Dominance theory is consistent with traditional dog training methods, but it has great potential for harm, both physical and psychological. Equipment like choke, prong, and shock collars as well as techniques like yanking the leash can obviously hurt the dog (with injuries to the neck, trachea, etc.), but few people can time their “corrections” so that the dog even associates it with the behavior the human intended to punish.
Furthermore, the pain generated by those “corrections” can become associated with anything or anyone else present at the time (such as children or other dogs), whether or not it was even remotely related to the behavior the human “corrected”. Using these forceful techniques can also result in psychological consequences – fearful and anxious dogs – and thus cause behavior problems such as general anxiety and reactivity, as well as the erosion of the dog’s trust for his or her human.
Cesar Millan’s espousal of dominance theory earned Esquire magazine’s dubious honor, the title “Misguided Expert of the Year,” followed by an article titled, “The Dog Whisperer Should Shut Up.”
Other trainers agree, albeit in different words:
Positive Training, on the other hand, stands in virtually direct opposition to dominance theory. The simplest refutation of dominance theory is that the dog already knows “who’s boss” because the human controls access to every resource valuable to the dog: food, water, walks, toys, treats, time with other dogs, etc. With total control over these resources, humans have no need to further “dominate” the dog. Another argument against dominance theory in favor of positive training is that positive training has been scientifically tested and proven to work whereas training using force has not.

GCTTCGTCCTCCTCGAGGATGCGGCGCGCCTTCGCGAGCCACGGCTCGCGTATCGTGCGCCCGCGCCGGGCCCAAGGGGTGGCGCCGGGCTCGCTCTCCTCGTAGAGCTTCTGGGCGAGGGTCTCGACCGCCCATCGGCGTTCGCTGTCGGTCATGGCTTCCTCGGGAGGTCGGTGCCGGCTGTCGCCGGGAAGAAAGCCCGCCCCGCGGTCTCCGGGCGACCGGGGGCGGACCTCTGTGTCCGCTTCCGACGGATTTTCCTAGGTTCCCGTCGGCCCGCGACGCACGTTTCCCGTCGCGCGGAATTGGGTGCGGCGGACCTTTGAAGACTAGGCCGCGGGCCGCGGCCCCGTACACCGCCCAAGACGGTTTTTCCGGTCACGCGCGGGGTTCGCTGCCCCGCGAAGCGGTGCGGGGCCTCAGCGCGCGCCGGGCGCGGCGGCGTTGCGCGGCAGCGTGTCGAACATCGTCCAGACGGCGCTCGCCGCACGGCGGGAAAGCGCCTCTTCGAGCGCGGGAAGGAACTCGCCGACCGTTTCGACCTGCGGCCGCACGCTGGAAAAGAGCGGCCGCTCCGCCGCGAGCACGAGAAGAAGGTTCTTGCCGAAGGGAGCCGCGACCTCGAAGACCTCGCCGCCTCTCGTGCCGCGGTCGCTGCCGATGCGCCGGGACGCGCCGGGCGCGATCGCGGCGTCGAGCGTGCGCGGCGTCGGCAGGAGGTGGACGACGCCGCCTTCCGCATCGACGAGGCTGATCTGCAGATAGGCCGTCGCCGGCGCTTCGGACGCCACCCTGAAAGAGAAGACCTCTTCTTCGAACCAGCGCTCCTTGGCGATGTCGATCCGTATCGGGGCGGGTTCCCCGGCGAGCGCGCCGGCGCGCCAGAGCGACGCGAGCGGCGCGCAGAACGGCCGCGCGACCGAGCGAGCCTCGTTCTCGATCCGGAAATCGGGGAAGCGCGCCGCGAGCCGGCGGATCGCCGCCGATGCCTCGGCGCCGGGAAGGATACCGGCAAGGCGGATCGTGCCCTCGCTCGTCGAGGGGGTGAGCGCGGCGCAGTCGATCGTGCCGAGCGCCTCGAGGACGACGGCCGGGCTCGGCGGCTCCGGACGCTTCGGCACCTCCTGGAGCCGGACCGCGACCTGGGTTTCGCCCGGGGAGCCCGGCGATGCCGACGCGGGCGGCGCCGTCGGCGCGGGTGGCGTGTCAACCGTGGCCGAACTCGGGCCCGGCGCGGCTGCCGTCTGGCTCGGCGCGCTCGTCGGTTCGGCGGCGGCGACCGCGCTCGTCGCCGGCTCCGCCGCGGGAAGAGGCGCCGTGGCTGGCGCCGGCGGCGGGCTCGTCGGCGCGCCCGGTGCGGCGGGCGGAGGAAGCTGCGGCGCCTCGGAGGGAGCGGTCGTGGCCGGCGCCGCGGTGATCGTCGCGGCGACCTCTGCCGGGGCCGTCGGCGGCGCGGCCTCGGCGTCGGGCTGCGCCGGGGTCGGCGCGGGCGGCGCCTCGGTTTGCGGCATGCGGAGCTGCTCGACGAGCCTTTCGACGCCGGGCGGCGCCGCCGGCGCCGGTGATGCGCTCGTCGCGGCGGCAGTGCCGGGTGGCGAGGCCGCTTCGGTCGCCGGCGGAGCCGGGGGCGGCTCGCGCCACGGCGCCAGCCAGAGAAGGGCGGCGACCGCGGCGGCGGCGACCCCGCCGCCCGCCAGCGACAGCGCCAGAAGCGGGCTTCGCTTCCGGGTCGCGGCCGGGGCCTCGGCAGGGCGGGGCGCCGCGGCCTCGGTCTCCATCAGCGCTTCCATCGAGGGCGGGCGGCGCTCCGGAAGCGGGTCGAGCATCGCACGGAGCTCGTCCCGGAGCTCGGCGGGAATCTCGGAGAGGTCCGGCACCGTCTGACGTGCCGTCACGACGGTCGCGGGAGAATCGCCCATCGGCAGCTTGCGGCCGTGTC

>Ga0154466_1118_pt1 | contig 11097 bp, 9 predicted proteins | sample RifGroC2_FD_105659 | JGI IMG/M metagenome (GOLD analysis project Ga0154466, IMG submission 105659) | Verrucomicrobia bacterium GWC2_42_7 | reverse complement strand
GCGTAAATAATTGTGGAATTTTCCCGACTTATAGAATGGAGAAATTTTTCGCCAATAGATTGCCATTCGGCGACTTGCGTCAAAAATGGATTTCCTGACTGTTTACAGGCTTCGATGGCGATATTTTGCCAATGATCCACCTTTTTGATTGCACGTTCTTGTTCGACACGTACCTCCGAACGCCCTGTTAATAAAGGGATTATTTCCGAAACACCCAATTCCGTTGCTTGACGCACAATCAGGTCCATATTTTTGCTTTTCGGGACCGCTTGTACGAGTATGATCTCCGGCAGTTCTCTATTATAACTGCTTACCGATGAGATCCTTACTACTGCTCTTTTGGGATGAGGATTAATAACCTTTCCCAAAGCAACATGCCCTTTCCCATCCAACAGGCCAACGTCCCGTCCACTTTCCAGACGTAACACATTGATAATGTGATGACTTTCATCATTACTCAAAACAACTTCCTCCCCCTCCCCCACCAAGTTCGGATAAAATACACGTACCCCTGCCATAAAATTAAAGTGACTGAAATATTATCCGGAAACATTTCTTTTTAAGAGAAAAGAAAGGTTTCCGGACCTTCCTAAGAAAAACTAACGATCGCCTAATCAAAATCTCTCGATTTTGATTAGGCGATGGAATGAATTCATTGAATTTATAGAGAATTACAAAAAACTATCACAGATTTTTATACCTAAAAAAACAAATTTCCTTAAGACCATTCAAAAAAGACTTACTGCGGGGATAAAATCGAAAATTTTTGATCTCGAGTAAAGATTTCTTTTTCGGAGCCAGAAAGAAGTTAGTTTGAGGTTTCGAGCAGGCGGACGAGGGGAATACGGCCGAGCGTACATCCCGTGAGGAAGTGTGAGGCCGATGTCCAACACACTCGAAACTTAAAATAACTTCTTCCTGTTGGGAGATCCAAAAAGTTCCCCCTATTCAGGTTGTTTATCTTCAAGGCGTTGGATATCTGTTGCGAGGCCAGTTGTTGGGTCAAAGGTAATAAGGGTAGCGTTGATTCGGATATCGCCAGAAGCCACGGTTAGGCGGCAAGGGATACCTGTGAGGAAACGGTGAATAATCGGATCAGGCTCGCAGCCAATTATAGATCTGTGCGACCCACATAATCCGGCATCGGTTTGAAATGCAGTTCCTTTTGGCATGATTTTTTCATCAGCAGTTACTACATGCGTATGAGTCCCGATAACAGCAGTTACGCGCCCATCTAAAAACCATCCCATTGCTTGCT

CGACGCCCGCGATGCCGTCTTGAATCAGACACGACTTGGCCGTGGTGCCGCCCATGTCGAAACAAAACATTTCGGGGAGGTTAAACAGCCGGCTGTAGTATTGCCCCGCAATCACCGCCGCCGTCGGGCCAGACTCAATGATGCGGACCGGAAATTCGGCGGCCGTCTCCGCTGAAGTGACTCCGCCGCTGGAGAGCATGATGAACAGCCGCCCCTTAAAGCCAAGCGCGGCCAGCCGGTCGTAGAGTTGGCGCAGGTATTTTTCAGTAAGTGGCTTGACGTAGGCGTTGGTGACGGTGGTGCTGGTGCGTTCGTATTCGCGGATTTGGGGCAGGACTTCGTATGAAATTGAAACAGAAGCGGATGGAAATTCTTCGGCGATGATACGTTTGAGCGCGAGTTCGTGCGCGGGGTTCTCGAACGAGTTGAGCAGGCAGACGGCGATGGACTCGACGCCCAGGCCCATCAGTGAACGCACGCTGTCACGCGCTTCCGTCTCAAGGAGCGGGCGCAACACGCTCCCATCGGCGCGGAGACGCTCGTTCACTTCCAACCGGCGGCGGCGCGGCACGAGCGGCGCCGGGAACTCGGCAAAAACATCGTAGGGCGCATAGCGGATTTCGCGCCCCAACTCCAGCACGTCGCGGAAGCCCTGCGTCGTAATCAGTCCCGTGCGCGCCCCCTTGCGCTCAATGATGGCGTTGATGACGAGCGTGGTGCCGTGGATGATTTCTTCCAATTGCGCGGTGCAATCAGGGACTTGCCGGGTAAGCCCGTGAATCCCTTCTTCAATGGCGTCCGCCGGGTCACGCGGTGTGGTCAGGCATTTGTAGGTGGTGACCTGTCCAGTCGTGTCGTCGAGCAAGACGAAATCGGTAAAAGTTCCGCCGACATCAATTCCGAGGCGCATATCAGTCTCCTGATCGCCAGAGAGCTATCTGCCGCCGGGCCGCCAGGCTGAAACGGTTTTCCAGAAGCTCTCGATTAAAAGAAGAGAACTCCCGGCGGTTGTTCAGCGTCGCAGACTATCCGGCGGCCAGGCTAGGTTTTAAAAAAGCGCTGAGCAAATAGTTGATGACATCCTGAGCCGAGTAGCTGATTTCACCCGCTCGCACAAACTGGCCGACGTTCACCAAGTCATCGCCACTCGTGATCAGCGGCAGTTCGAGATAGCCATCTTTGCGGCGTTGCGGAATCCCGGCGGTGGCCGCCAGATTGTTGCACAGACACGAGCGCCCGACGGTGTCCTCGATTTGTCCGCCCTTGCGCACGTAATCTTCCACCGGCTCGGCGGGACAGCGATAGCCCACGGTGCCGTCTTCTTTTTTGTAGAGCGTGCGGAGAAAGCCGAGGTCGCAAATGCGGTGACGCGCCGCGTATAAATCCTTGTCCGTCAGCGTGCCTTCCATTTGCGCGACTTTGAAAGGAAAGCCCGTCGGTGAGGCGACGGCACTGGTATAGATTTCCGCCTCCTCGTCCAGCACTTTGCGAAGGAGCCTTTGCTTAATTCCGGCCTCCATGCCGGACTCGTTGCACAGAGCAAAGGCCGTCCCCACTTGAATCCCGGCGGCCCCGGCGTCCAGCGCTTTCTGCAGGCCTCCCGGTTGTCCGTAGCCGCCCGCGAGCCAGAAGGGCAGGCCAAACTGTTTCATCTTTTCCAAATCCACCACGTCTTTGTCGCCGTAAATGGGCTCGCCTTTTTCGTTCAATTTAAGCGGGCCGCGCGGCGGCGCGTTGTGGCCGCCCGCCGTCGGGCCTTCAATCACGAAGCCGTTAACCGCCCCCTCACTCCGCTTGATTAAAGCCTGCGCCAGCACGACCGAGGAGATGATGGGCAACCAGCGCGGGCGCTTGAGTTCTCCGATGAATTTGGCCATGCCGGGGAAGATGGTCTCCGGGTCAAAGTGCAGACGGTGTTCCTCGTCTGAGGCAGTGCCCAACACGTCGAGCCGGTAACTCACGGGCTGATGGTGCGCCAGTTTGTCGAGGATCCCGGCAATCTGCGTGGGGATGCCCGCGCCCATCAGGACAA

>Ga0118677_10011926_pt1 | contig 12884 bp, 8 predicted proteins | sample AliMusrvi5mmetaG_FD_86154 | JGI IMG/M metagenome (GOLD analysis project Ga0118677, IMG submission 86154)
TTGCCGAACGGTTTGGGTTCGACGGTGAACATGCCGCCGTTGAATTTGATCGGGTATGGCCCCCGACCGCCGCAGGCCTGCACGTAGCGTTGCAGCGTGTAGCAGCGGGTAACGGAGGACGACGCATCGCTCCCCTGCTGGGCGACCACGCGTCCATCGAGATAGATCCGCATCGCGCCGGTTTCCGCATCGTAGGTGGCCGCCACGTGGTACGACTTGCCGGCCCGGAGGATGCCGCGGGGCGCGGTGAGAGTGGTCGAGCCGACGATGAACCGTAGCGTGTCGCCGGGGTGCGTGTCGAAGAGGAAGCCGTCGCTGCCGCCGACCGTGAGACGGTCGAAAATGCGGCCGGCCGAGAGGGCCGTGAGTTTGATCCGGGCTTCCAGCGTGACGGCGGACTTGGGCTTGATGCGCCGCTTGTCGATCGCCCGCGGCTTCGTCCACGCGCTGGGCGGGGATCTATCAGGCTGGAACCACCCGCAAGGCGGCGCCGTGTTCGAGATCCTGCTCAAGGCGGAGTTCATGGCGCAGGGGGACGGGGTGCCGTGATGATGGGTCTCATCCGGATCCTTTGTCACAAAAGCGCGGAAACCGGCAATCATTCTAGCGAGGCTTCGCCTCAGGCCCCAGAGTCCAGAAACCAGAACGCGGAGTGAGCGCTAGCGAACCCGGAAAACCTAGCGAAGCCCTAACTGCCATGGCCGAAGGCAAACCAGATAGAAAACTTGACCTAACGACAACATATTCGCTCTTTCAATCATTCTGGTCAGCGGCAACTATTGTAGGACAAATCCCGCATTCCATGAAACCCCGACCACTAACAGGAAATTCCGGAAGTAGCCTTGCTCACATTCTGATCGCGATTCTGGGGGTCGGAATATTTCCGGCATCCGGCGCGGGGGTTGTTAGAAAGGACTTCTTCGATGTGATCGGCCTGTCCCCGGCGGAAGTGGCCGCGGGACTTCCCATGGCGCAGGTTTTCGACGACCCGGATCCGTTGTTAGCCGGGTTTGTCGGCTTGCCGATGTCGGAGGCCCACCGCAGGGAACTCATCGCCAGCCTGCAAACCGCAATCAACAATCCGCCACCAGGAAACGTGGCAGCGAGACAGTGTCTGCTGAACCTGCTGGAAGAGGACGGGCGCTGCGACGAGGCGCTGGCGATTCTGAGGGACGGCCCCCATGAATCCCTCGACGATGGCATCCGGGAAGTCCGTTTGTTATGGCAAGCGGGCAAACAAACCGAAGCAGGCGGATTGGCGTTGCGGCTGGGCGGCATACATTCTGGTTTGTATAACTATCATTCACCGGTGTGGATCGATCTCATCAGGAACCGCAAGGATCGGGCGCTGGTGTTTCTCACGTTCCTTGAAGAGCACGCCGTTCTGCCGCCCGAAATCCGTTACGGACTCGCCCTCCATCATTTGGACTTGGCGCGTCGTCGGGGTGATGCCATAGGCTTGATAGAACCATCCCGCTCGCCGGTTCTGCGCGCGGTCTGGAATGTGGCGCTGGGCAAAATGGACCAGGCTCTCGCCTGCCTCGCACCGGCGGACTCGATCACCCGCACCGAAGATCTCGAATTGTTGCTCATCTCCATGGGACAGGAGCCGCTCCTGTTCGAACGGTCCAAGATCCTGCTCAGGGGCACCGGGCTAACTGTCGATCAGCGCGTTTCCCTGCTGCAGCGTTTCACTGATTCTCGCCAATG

Based on B. F. Skinner’s theories of positive and negative reinforcement and punishment, as well as the simple observation that dogs, like humans, respond better to and are more likely to change their behavior when encouraged rather than criticized. Therefore, positive trainers reward desired behaviors – often through the use of clicker training – and punish unwanted behaviors by simply removing something the dog wants, e.g., withholding attention as a consequence of the dog’s jumping up. No force is used, but the dog learns what the human wants and is eager to do it in order to earn rewards.
In contrasting dominance theory and positive training, the Association of Pet Dog Trainers declared that, “Actions such as ‘alpha rolls’ and ‘scruff shakes’ have no basis in fact when studying wolf or dog behavior, and they only lead to creating unnecessary fear on our dog’s part toward us, fear that ultimately can lead to aggression because the frightened dog knows of no other way to protect itself other than using its teeth. We all owe it to our dogs to see the world from their point of view in order to create a more harmonious relationship.”
For an excellent article contrasting the two approaches, read Pat Miller’s article, “De-Bunking the Alpha Dog Theory,” in the Whole Dog Journal. Other resources on this topic include:
“The Dominance Controversy” by Dr. Sophia Yin;
“Pack Theory Debunked” by Victoria Stilwell;
the ASPCA’s “Is Your Dog Dominant?” and
the position paper published by the American Veterinary Society of Animal Behaviorists.